PHOTO COURTESY POLYNESIAN CULTURAL CENTER
Visitors to the Polynesian Cultural Center will now have a chance to see voyaging canoe Iosepa up close.
Polynesian canoe finds home port
The Iosepa is a twin-hulled training vessel used by BYUH students to learn traditional seafaring skills
The Polynesian Cultural Center is celebrating its 45th anniversary this year with a new attraction debuting this summer.
The Laie tourist destination will be displaying the Iosepa, a prized voyaging canoe belonging to Brigham Young University-Hawaii. The Iosepa will be housed in a new structure in the center's Hawaiian Village, part of a seven-month renovation that was constructed to the tune of $2.65 million.
'IOSEPA: VOYAGE OF DISCOVERY'
Place: Polynesian Cultural Center
Time: 11:45 a.m. to 6:30 p.m., starting Saturday (no charge to kamaaina for Family Day Saturday, from 3 to 7 p.m., with photo ID)
Admission: $58 general and $43 children 3 to 11 years
Call: (800) 367-7060 or 293-3333 or visit polynesia.com
Visitors will be able to get up close to the double-hulled training canoe that is arriving this week from Kawaihae Harbor on the Big Island, accompanied by a BYUH student crew.
"The canoe is a living classroom," said village manager Raymond Mokiao. "The students have been out at sea for about a month, drilling around the islands. Working under an experienced crew captain, the 10 students from BYUH are mostly Hawaiian studies majors."
Apart from the couple of times a year when the Iosepa will be at sea, the 57-foot canoe will be housed in Halau Wa'a o Iosepa ("Canoe House of Learning"), a large, triangular house made of laminated wood, where visitors will learn the techniques and traditions behind Polynesian voyaging.
The exhibit, "Iosepa: Voyage of Discovery," will also include two video screens that will show documentaries about the making and voyaging of the canoe. Exhibit guides will teach visitors about stocking provisions for a voyage, tying nautical knots and navigating using a star compass. The compass itself is the focal point of a small amphitheater. There will also be a dramatic cultural presentation that shows how eight families from all over Polynesia migrated to Hawaii.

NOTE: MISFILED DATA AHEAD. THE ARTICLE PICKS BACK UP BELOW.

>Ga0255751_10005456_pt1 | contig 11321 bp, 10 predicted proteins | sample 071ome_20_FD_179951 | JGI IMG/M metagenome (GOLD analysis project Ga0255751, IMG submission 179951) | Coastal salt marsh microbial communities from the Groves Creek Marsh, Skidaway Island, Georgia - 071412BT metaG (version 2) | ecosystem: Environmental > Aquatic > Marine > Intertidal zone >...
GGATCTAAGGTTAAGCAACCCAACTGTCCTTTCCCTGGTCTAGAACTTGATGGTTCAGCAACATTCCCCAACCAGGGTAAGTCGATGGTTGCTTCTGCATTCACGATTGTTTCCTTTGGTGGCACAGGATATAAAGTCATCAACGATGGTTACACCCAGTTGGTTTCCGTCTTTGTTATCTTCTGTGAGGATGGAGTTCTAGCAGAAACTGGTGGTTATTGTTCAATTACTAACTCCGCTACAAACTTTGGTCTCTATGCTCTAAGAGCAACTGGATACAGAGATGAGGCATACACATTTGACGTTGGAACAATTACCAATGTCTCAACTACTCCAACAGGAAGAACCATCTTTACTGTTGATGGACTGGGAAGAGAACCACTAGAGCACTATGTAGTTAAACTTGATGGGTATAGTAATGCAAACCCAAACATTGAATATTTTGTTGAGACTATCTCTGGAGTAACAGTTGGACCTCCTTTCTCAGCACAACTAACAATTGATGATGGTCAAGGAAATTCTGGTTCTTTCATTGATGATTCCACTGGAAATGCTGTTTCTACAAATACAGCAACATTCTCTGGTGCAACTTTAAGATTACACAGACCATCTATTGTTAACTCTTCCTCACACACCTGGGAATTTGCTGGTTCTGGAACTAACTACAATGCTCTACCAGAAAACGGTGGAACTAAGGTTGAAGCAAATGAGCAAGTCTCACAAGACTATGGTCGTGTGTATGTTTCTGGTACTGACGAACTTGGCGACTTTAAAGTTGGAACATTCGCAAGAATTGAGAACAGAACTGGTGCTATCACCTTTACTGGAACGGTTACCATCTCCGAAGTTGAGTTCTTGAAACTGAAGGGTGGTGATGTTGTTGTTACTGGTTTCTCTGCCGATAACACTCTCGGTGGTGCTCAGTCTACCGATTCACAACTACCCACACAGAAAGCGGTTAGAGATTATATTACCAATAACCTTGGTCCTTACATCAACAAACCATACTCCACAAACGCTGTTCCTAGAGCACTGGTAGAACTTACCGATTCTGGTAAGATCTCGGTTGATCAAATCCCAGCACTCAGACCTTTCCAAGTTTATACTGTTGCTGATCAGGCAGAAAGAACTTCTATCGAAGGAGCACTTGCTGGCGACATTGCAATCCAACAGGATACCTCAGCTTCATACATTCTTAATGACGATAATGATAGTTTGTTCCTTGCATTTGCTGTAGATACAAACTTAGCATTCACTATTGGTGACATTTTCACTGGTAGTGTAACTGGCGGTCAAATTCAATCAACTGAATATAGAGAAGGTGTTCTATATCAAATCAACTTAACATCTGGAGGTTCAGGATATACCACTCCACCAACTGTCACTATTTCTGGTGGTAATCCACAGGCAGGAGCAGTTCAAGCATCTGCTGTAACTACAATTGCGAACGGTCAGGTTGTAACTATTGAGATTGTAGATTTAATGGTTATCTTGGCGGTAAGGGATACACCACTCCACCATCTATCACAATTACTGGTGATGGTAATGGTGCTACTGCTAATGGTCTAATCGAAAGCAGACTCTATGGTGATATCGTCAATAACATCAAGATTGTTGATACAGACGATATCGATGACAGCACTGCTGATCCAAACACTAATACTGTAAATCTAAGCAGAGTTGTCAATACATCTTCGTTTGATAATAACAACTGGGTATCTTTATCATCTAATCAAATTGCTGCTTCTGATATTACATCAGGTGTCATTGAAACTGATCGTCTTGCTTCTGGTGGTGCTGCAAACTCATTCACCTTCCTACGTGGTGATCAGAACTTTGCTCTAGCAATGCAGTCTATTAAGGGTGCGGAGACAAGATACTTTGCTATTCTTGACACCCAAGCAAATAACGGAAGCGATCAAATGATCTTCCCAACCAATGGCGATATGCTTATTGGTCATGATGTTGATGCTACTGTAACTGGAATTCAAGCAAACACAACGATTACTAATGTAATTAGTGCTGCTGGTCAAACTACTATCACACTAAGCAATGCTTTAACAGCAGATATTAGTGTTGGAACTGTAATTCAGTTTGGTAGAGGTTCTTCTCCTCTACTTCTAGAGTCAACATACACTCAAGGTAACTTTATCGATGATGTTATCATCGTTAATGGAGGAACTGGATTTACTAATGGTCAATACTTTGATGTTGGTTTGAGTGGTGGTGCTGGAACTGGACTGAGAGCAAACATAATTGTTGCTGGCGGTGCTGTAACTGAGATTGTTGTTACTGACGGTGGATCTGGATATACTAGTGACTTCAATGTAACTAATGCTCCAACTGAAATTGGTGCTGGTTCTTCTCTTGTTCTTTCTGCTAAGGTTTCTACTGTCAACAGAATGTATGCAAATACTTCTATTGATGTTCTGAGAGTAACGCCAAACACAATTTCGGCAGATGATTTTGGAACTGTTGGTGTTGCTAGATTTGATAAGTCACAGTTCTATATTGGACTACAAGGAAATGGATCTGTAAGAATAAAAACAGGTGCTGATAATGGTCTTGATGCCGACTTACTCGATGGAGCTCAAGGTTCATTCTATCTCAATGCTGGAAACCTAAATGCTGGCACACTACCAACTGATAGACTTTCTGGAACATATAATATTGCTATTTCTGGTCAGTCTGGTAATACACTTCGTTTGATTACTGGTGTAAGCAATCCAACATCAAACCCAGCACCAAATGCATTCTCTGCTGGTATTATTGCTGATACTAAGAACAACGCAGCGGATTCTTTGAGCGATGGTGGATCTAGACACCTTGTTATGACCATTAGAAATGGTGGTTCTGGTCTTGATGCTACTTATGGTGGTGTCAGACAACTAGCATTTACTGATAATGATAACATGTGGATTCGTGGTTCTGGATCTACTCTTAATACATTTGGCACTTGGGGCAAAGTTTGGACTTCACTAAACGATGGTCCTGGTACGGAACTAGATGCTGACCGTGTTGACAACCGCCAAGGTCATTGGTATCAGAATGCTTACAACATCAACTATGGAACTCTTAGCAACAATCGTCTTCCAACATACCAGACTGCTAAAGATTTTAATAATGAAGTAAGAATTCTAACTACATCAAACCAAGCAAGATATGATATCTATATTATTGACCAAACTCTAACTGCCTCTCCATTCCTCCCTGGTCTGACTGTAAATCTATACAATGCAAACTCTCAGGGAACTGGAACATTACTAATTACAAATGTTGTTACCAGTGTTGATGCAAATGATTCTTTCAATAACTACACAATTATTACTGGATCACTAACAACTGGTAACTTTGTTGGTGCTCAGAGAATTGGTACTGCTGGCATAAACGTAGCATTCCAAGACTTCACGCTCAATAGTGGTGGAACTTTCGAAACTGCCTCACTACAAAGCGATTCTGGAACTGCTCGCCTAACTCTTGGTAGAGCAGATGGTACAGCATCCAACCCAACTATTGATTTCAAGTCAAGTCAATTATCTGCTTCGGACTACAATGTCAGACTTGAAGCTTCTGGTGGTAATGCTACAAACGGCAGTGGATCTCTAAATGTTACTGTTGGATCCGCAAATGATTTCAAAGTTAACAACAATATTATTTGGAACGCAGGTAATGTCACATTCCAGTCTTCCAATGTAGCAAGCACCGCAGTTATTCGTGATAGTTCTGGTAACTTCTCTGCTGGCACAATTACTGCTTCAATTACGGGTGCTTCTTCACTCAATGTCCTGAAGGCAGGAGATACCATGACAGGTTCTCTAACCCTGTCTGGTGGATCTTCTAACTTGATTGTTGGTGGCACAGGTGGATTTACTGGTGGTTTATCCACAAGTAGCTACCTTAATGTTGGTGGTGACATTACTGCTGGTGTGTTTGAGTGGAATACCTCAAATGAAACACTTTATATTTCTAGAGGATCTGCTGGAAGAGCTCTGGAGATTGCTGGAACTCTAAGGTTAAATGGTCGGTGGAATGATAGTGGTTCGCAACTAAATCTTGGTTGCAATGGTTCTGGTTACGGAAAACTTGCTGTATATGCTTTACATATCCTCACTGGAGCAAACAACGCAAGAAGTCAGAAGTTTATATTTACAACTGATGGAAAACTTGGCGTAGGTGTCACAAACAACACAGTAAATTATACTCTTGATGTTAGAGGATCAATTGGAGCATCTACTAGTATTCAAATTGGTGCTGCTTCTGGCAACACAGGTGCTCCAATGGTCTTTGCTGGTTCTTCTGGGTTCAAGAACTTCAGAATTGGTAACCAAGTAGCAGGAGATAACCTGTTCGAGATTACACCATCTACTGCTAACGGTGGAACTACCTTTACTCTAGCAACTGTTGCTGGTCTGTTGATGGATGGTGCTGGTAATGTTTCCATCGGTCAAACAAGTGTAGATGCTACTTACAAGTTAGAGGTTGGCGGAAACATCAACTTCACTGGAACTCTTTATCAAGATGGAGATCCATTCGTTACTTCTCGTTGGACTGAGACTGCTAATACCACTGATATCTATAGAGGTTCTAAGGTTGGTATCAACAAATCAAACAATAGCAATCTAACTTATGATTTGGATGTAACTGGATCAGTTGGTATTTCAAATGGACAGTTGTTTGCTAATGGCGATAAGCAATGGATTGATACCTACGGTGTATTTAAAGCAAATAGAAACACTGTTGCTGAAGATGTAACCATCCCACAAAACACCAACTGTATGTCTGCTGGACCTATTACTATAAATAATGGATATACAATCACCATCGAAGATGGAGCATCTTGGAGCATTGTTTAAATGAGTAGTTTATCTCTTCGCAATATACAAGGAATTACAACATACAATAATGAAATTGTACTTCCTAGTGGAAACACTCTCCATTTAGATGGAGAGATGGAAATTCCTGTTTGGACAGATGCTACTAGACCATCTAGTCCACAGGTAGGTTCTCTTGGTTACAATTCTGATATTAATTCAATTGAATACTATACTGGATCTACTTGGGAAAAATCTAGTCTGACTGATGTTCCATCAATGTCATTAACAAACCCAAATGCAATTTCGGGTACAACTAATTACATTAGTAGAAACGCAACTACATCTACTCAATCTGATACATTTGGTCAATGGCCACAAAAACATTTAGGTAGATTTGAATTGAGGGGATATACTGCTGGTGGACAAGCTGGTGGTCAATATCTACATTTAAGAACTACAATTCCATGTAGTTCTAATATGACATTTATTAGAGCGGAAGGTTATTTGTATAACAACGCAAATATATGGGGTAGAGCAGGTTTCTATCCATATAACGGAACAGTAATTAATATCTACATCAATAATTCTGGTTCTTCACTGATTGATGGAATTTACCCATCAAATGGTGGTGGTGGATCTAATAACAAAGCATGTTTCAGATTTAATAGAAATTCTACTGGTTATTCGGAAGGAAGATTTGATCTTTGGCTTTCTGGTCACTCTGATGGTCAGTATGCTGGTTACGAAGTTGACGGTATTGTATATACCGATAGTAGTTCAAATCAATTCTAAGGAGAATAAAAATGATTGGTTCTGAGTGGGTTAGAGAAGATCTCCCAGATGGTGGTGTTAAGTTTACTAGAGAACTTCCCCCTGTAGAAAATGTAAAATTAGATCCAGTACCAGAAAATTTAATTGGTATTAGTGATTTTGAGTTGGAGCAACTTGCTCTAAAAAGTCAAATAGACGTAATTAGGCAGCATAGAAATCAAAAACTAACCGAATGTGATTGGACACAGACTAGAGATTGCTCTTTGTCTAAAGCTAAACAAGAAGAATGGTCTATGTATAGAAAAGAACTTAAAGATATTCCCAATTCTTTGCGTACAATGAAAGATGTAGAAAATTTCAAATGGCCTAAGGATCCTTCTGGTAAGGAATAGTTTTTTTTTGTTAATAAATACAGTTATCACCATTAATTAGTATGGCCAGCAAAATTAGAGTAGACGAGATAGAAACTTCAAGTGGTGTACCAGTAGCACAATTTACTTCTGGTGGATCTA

Management of the canoe house will be a joint effort between the center and BYUH's Jonathan Napela Center for Hawaiian Language and Cultural Studies.
"IT'S EXCITING to have such an authentic representation at the center with such strong cultural ties," said Keali'i Haverly, a BYUH graduate and former student crew member who is now manager of local and e-commerce sales at the center. "It was always the primary role of the faculty and staff to do primary maintenance on the canoe, but when the call out was made that this exhibit was going to be built, the local community got so heavily involved as well."
"The canoe needed a home," cultural director Cy Bridges said. "For the past five years, it's been stored under a tent in the back of the school by the tennis court, so it's good that we find it a safer home and give it more prominence. It's a natural fit for the center to house it, and gives visitors a rare opportunity to get up close to a working canoe."
He said that the voyaging canoe was named in tribute to a Mormon colony of Hawaiians that relocated to the desert area of Skull Valley, Utah, in the late 1800s.
Wanting to be closer to church headquarters, Iosepa had the distinction of "being the most beautiful community, complete with a man-made lake." When the Church of Jesus Christ of Latter-day Saints built a temple in Laie, the townspeople moved back to their original island home.
"Being involved with the canoe is a very spiritual experience," Haverly said. "As students, we've always been told that your involvement with the Iosepa, what you put into the work, you'll get that back. My eyes were opened spiritually, and I felt that our ancestors are there to support us on our voyages.
"It's an amazing experience to feel the aloha from our kupuna."